25.86

1

25.79

161.19

< 0.0001

Treatment ratio (X4)

6.51

1

6.58

41.14

< 0.0001

Phase ratio (X5)

25.67

1

26.48

165.49

< 0.0001

Stirring speed (X6)

2.17

1

2.29

14.33

0.0004

(X 1 ). (X 2 )

6.42

1

6.77

42.31

< 0.0001

(X 1 ). (X 5 )

6.13

1

6.12

38.17

< 0.0001

(X 2 ). (X 5 )

1.805

1

1.82

11.39

0.0015

(X 2 ). (X 6 )

1.63

1

1.62

10.12

0.0026

(X 3 ). (X 4 )

1.13

1

1.22

7.65

0.0081

(X 1 ). (X 1 )

13.28

1

13.89

86.82

< 0.0001

(X 2 ). (X 2 )

19.21

1

19.87

124.17

< 0.0001

(X 5 ). (X 5 )

9.186

1

9.16

57.29

< 0.0001

(X 6 ). (X 6 )

60.34

1

60.16

376.01

< 0.0001

Residual

7.36

46

0.16

  

Lack of Fit

5.76

29

0.199

2.12

0.0535

Pure Error

1.59

17

0.093

  

Cor Total

282.40

61

   

Standard Deviation = 0.400012

 

R2 = 0.973936

Mean = 3.77

 

Adjusted R2 = 0.965

Coefficient of variation (C.V. %) =10.61

 

Predicted R2 = 0.952

Predicted residual error of sum of squares (PRESS) = 13.351

 

Adequate Precision = 42.39

*non-significant at 5% level

Table 4

Regression model and ANOVA for extraction efficiency (%) using ELM (after backward elimination)

Source

Sum of squares

Degree of freedom

Mean square

f - value

p > f

Model

34,062.98

24

1419.29

181.51

< 0.0001

Lactic acid concentration (X1)

6266.78

1

6268.78

801.69

< 0.0001

Sodium carbonate concentration (X2)

7358.30

1

7356.30

940.77

< 0.0001

Fraction of carrier in n-hexane(X3)

1832.84

1

1829.80

234.01

< 0.0001

Treatment ratio (X4)

5810.18

1

5810.10

743.03

< 0.0001

Phase ratio (X5)

2225.81

1

2221.83

284.14

< 0.0001

Stirring speed (X6)

9.98

1

9.91

1.27

0.2676

Contact time (X7)

3811.58

1

3815.78

487.98

< 0.0001

(X 1 ). (X 2 )

40.06

1

39.16

5.01

0.0313

(X 1 ). (X 3 )

257.81

1

257.87

32.98

< 0.0001

(X 1 ). (X 4 )

146.68

1

148.78

19.03

< 0.0001

(X 1 ). (X 7 )

665.50

1

663.57

84.86

< 0.0001

(X 2 ). (X 3 )

409.59

1

407.55

52.12

< 0.0001

(X 2 ). (X 4 )

377.65

1

376.75

48.18

< 0.0001

(X 2 ). (X 5 )

484.23

1

487.34

62.32

< 0.0001

(X 2 ). (X 7 )

975.78

1

973.72

124.52

< 0.0001

(X 3 ). (X 4 )

275.79

1

277.77

35.52

< 0.0001

(X 4 ). (X 7 )

526.61

1

524.55

67.08

< 0.0001

(X 5 ). (X 7 )

194.22

1

192.47

24.61

< 0.0001

(X 1 ). (X 1 )

524.07

1

522.61

66.83

< 0.0001

(X 2 ). (X 2 )

410.73

1

412.45

52.74

< 0.0001

(X 3 ). (X 3 )

235.17

1

235.12

30.068

< 0.0001

(X 5 ). (X 5 )

248.56

1

251.80

32.20

< 0.0001

(X 6 ). (X 6 )

358.96

1

359.67

45.99

< 0.0001

(X 7 ). (X 7 )

744.78

1

747.96

95.65

< 0.0001

Residual

282.91

37

7.82

  

Lack of Fit

279.09

32

8.72

4.26

0.0556*

Pure Error

10.23

5

2.05

  

Cor Total

34,352.3

61

   

Standard Deviation = 2.796

 

R2 = 0.971

Mean = 30.783

 

Adjusted R2 = 0.966

Coefficient of variation (C.V. %) = 9.084

 

Predicted R2 = 0.951

Predicted residual error of sum of squares (PRESS) = 1323.97

 

Adequate Precision = 55.53

*non-significant at 5% level

The R2 values were satisfactory (>0.97) for both the responses (p ≤ 0.05) indicating a good agreement between experimentally observed and predicted values. The “Lack of Fit f-value” of 2.12 for ξ0 and 1.73 for ηext implies that it is not significantly relative to the pure error and signifies towards the model best fit (Yu et al. 2008). For ξ0 and ηext, the difference between adjusted R2 and predicted R2 is 0.0127 and 0.0147 respectively, confirming that models are in good agreement. The signal to noise ratio (adequate Percision) greater than 4 is desirable for using the models to navigate the design space and which is 226.077 and 42.39 for ξ0 and ηext respectively (Yu et al. 2008). No lack of fit has been observed in the ANOVA tables for any of the equation (p ≥ 0.05). Better precision and reliability of the experiments conducted has also been confirmed by relatively lower value of the coefficient of variation (C.V. = 10.61% & 9.08% for ξ0 and ηext respectively) (Yu et al. 2008).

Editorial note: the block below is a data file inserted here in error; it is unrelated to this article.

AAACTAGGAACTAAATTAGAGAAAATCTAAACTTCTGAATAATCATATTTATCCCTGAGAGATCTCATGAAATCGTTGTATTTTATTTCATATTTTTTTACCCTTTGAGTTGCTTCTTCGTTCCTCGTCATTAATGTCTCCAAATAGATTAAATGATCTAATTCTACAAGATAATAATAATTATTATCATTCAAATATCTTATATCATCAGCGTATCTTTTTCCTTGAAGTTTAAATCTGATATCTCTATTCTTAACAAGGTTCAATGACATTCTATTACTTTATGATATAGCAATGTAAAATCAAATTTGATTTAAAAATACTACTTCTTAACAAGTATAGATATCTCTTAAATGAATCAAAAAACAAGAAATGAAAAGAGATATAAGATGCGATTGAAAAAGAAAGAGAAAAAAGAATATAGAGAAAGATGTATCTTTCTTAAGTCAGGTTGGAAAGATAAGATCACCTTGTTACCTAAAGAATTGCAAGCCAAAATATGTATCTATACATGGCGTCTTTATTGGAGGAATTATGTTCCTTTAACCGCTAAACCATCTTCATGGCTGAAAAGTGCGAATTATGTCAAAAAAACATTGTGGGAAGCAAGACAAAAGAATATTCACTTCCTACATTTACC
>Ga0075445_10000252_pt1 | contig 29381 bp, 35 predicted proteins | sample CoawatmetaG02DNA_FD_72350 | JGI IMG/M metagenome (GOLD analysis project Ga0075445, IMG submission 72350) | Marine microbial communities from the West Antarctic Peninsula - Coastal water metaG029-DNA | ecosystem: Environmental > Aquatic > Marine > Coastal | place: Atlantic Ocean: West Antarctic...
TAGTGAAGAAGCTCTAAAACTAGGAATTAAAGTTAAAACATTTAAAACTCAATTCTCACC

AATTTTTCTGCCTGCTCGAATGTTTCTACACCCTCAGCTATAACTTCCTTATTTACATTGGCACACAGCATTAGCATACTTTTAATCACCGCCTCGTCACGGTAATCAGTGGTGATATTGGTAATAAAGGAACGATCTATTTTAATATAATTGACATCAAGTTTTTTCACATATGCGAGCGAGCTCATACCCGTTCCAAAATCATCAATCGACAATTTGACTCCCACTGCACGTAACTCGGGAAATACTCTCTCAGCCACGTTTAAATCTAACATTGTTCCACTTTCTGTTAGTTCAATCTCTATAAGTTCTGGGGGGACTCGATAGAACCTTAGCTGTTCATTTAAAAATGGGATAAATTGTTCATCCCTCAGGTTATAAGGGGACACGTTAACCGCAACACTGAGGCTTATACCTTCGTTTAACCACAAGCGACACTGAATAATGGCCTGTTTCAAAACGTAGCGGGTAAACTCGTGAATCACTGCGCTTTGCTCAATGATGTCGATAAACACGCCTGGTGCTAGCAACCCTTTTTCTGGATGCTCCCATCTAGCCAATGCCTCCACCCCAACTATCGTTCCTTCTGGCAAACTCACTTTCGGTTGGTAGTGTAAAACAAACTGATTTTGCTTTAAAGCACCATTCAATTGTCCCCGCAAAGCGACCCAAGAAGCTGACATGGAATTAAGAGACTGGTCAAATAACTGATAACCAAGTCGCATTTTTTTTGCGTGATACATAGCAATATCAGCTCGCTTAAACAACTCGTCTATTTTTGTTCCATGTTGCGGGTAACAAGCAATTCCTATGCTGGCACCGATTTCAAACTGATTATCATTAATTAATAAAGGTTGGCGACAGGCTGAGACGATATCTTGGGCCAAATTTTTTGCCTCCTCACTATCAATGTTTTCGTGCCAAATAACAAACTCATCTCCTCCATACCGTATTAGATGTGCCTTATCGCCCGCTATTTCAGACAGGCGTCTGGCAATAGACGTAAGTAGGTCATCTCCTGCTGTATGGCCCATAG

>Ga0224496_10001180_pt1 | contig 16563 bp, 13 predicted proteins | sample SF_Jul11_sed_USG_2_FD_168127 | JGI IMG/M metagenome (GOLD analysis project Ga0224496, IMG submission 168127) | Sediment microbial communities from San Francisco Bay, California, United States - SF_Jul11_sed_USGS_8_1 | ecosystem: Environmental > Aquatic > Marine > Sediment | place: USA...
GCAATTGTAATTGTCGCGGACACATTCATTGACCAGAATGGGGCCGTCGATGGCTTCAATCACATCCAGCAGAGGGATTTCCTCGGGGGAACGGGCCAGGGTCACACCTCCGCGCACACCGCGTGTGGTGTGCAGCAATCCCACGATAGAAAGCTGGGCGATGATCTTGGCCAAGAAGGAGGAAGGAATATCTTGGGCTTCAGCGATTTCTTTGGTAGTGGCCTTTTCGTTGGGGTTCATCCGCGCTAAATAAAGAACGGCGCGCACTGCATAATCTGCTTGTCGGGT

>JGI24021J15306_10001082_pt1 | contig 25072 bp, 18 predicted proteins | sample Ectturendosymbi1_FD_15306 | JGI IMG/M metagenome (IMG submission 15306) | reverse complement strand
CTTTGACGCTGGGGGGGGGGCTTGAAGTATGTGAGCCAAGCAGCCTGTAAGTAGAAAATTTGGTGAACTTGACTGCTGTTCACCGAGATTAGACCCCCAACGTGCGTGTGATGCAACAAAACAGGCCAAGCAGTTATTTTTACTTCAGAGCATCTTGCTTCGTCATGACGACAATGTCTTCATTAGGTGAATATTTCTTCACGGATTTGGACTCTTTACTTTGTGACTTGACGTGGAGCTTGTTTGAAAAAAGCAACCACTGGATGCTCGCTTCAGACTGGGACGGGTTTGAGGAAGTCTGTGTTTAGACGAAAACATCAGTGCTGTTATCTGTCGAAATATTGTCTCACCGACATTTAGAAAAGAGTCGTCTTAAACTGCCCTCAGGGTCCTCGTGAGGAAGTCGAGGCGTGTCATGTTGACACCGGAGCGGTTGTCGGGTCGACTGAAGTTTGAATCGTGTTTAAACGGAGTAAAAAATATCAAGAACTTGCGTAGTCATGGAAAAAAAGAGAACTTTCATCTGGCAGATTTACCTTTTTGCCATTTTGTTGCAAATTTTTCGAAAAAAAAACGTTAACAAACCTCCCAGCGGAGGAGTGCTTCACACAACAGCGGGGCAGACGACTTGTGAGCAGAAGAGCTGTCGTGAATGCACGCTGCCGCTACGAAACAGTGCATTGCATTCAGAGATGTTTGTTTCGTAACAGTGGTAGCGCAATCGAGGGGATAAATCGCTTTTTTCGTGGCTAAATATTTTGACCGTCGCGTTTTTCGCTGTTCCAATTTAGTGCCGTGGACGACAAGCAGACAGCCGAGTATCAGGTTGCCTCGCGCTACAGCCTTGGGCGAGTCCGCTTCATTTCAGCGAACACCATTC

The response surface curves and the contour plots were drawn for these responses representing interactive effect within the experimental design of any two independent variables on responses while maintaining other variables values constant at zero coded values. Contours of parabolic nature indicate a quite significant interaction between two independent variables (Goyal et al. 2011). The detailed analysis of both the responses is described as under.

3.2 Initial Lactic Acid Extraction Rate

The modified quardratic model represented by Eq. 6 satisfactorily explained the effect of six variables on initial extraction rate. The response surfaces 3D graphical shown in Figs. 2, 3, 4, 5 and 6 helped to visualize the interactive effect of variables on the initial extraction rate. Parabolic surface responses signify a significant interaction between them.
Fig. 2

Effect of sodium carbonate concentration and lactic acid concentration on initial extraction rate

Fig. 3

Effect of phase ratio and lactic acid concentration on initial extraction rate

Fig. 4

Effect of phase ratio and sodium carbonate concentration on initial extraction rate

Fig. 5

Effect of stirring speed and sodium carbonate concentration on initial extraction rate

Fig. 6

Effect of fraction of carrier in n-hexane and treatment ratio on initial extraction rate

The effect of lactic acid concentration (cl) and sodium carbonate concentration (cs) on the initial extraction rate (ξ0) is illustrated in Fig. 2. The surface plot illustrates that ξ0 increases with the increase in cl as well as with the increase in cs.